Monday, May 19, 2008
When we first started gardening at this house we were shocked by the state of the soil. The back, which is now the veggie garden and orchard, has been leveled with some really nasty fill - largely clay and grey matter (maybe concrete dust?), and the whole area was used as a holding pen for four large, mean dogs, which compacted and poisoned the soil. Even my Dad, who is pretty blase about bad conditions (he's of the 'if you plant it, it will grow' school), made a few shocked remarks. No worms - nothing living at all - and lots of those spirit mixer cans and broken beer bottles.
I've spent the last five years planting green manure and digging it in, collecting free horse poo and our chook droppings and them in, making compost and digging it in, digging trenches for scraps and covering them over, making leaf mould from the leaves I pick up around the neighbourhood and digging it in. We've also mulched with straw, which I don't love because it is an over-wintering hide-out for some bright and prolific sap-suckers, and weeds, which IMHO work much better. There's been way more digging in than pulling out. This makes me sound like a patient and committed gardener; I'm not but I am pig headed and hate being beaten at a task. Things are better now, though it's still a thrill to find a worm and not a beer cap. The soil, rather than the bits of the garden you can see, is my true achievement in this place and I'm very proud that if we ever do leave, we're leaving the land in a much better state than we found it.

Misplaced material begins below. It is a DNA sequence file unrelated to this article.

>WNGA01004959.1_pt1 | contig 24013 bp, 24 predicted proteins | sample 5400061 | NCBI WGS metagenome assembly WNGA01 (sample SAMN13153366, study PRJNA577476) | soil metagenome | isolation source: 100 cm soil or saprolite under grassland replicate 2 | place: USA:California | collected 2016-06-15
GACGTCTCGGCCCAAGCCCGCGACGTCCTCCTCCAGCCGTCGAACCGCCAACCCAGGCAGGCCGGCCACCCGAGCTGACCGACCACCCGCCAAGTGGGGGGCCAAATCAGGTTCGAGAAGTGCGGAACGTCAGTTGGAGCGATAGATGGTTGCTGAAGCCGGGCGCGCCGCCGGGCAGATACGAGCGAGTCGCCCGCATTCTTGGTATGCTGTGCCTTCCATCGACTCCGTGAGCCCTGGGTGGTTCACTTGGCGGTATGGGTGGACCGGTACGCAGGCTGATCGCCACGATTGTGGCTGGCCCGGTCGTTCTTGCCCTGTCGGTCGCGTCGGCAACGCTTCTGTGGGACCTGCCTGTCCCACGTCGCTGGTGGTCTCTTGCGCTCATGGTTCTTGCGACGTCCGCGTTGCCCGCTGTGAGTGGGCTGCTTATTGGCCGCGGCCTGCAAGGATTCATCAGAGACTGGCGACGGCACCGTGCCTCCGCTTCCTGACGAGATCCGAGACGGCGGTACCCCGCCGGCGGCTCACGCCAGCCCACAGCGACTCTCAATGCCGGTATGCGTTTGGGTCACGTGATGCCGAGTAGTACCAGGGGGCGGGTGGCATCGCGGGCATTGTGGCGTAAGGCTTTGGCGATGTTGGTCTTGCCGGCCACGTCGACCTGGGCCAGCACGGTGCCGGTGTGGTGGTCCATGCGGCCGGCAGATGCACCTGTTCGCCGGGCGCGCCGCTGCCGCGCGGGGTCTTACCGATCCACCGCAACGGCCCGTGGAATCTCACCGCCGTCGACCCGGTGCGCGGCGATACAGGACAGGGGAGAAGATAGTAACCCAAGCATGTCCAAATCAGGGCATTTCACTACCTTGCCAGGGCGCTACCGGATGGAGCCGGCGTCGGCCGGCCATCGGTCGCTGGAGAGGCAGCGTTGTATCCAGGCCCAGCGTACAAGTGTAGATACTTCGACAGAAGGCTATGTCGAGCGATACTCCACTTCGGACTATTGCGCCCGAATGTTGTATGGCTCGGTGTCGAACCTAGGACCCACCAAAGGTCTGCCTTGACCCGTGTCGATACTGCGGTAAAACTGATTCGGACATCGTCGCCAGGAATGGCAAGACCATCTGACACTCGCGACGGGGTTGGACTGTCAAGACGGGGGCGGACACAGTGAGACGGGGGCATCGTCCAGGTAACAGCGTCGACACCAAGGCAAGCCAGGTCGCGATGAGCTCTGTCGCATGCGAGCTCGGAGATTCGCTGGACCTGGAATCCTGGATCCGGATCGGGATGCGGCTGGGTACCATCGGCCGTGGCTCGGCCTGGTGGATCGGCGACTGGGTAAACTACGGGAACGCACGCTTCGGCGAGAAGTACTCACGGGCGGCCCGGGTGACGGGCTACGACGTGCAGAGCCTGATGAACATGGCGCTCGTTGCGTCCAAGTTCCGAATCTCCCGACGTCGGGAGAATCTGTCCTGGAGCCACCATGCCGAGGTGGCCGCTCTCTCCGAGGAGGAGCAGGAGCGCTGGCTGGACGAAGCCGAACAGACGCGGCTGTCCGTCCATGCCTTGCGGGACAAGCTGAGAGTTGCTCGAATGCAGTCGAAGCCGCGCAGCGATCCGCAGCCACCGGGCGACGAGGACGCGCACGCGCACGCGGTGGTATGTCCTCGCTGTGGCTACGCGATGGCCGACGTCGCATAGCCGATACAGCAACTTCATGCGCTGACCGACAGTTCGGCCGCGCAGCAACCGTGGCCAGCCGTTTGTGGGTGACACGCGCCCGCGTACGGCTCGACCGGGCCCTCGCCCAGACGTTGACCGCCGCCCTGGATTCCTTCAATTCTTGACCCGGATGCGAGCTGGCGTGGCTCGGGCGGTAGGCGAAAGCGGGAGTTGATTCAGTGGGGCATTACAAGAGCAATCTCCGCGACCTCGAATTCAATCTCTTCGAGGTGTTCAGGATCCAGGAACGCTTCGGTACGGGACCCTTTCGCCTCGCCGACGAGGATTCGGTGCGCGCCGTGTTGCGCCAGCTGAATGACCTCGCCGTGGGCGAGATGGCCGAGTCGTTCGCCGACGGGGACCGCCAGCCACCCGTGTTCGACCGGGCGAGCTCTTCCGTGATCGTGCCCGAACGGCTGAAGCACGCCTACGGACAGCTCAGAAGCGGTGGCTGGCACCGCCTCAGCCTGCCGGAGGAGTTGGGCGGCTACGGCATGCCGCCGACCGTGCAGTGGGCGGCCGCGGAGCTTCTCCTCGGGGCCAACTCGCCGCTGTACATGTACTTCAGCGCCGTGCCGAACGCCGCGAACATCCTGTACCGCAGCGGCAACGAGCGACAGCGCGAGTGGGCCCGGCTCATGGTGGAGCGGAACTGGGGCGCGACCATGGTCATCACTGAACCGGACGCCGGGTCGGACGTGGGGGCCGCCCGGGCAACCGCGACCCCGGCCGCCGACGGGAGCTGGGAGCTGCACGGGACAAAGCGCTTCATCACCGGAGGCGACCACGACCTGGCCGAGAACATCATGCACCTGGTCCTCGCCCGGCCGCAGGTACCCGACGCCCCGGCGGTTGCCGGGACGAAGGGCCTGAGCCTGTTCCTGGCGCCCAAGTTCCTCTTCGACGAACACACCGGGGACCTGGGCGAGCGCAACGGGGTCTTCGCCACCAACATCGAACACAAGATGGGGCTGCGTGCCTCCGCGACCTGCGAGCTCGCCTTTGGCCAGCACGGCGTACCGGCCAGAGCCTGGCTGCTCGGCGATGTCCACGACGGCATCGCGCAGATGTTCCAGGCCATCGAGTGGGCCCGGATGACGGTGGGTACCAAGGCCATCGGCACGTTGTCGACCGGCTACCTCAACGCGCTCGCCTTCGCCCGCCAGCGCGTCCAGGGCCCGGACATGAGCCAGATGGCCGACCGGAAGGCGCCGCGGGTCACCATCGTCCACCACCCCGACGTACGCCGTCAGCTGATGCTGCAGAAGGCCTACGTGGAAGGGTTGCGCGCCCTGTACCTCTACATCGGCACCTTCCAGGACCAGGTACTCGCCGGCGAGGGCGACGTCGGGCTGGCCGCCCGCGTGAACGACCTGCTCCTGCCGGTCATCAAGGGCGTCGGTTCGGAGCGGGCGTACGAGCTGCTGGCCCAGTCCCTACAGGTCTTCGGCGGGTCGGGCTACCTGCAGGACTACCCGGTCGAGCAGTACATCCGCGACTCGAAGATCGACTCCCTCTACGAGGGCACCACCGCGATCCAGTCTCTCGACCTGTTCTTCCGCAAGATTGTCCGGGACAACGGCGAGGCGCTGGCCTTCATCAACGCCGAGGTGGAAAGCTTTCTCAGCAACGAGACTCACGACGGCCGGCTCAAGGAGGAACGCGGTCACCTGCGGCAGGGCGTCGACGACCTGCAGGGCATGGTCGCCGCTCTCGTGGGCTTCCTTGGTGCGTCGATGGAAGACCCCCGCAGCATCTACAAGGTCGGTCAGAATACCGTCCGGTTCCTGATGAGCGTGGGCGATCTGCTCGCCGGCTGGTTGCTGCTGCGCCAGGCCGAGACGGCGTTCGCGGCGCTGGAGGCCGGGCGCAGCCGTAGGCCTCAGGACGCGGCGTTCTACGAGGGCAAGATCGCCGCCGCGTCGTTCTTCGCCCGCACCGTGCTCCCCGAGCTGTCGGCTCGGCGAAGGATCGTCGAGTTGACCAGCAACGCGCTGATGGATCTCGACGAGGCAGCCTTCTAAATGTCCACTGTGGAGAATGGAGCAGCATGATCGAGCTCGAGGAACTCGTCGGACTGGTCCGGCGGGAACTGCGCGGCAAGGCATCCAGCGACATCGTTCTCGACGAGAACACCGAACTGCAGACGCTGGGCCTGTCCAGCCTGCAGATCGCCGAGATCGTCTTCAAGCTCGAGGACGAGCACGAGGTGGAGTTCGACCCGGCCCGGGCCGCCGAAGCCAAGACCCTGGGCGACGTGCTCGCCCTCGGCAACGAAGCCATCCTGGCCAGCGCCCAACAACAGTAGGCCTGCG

Now, plants self-seed increasingly wildly, like the bok choy above (I think it's bok choy - that's the thing with self-seeding: you tend to lose track of what's what). In one pocket, there're enough little plants to make a salad for every night of the week. It's become such a generous piece of land. But still, it's a struggle not to dig it all in. It's a compulsion - yesterday I looked at all those juicy greens and thought, "they look delicious but think how good they'd be for the soil".
I fought it, though, and we had a lovely salad for tea.